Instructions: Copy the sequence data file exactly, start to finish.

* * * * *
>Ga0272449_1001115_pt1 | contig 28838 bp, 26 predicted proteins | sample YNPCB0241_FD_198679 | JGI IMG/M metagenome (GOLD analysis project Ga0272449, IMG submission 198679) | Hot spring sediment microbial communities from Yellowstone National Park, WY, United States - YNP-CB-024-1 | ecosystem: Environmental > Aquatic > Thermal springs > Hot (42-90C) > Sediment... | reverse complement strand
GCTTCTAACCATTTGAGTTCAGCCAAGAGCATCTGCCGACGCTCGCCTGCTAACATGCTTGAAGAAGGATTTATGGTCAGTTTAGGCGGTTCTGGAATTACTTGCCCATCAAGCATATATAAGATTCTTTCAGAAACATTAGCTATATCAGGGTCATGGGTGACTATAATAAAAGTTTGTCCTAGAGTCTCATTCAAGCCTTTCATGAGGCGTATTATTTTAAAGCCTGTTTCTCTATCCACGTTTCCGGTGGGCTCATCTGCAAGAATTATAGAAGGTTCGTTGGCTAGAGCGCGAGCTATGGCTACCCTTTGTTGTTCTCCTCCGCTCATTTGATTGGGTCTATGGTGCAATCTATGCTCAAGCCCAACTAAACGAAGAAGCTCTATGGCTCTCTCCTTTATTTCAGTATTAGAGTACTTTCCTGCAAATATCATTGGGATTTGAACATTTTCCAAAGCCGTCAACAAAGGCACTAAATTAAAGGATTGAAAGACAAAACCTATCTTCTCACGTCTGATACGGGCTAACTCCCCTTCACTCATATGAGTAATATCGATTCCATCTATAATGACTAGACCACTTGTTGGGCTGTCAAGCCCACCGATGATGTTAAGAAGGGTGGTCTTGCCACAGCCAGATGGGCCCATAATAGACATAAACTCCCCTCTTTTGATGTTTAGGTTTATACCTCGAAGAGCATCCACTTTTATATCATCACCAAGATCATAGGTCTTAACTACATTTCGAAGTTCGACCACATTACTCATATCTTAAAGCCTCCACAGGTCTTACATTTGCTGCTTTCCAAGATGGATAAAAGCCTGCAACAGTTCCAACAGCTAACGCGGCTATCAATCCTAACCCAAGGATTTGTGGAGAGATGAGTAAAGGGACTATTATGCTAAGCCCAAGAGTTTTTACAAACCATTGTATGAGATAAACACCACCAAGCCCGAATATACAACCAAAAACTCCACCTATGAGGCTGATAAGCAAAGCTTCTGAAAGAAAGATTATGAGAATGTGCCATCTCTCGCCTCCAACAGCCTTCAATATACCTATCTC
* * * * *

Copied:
>Ga0272449_1001115_pt1 | contig 28838 bp, 26 predicted proteins | sample YNPCB0241_FD_198679 | JGI IMG/M metagenome (GOLD analysis project Ga0272449, IMG submission 198679) | Hot spring sediment microbial communities from Yellowstone National Park, WY, United States - YNP-CB-024-1 | ecosystem: Environmental > Aquatic > Thermal springs > Hot (42-90C) > Sediment... | reverse complement strand
GCTTCTAACCATTTGAGTTCAGCCAAGAGCATCTGCCGACGCTCGCCTGCTAACATGCTTGAAGAAGGATTTATGGTCAGTTTAGGCGGTTCTGGAATTACTTGCCCATCAAGCATATATAAGATTCTTTCAGAAACATTAGCTATATCAGGGTCATGGGTGACTATAATAAAAGTTTGTCCTAGAGTCTCATTCAAGCCTTTCATGAGGCGTATTATTTTAAAGCCTGTTTCTCTATCCACGTTTCCGGTGGGCTCATCTGCAAGAATTATAGAAGGTTCGTTGGCTAGAGCGCGAGCTATGGCTACCCTTTGTTGTTCTCCTCCGCTCATTTGATTGGGTCTATGGTGCAATCTATGCTCAAGCCCAACTAAACGAAGAAGCTCTATGGCTCTCTCCTTTATTTCAGTATTAGAGTACTTTCCTGCAAATATCATTGGGATTTGAACATTTTCCAAAGCCGTCAACAAAGGCACTAAATTAAAGGATTGAAAGACAAAACCTATCTTCTCACGTCTGATACGGGCTAACTCCCCTTCACTCATATGAGTAATATCGATTCCATCTATAATGACTAGACCACTTGTTGGGCTGTCAAGCCCACCGATGATGTTAAGAAGGGTGGTCTTGCCACAGCCAGATGGGCCCATAATAGACATAAACTCCCCTCTTTTGATGTTTAGGTTTATACCTCGAAGAGCATCCACTTTTATATCATCACCAAGATCATAGGTCTTAACTACATTTCGAAGTTCGACCACATTACTCATATCTTAAAGCCTCCACAGGTCTTACATTTGCTGCTTTCCAAGATGGATAAAAGCCTGCAACAGTTCCAACAGCTAACGCGGCTATCAATCCTAACCCAAGGATTTGTGGAGAGATGAGTAAAGGGACTATTATGCTAAGCCCAAGAGTTTTTACAAACCATTGTATGAGATAAACACCACCAAGCCCGAATATACAACCAAAAACTCCACCTATGAGGCTGATAAGCAAAGCTTCTGAAAGAAAGATTATGAGAATGTGCCATCTCTCGCCTCCAACAGCCTTCAATATACCTATCTC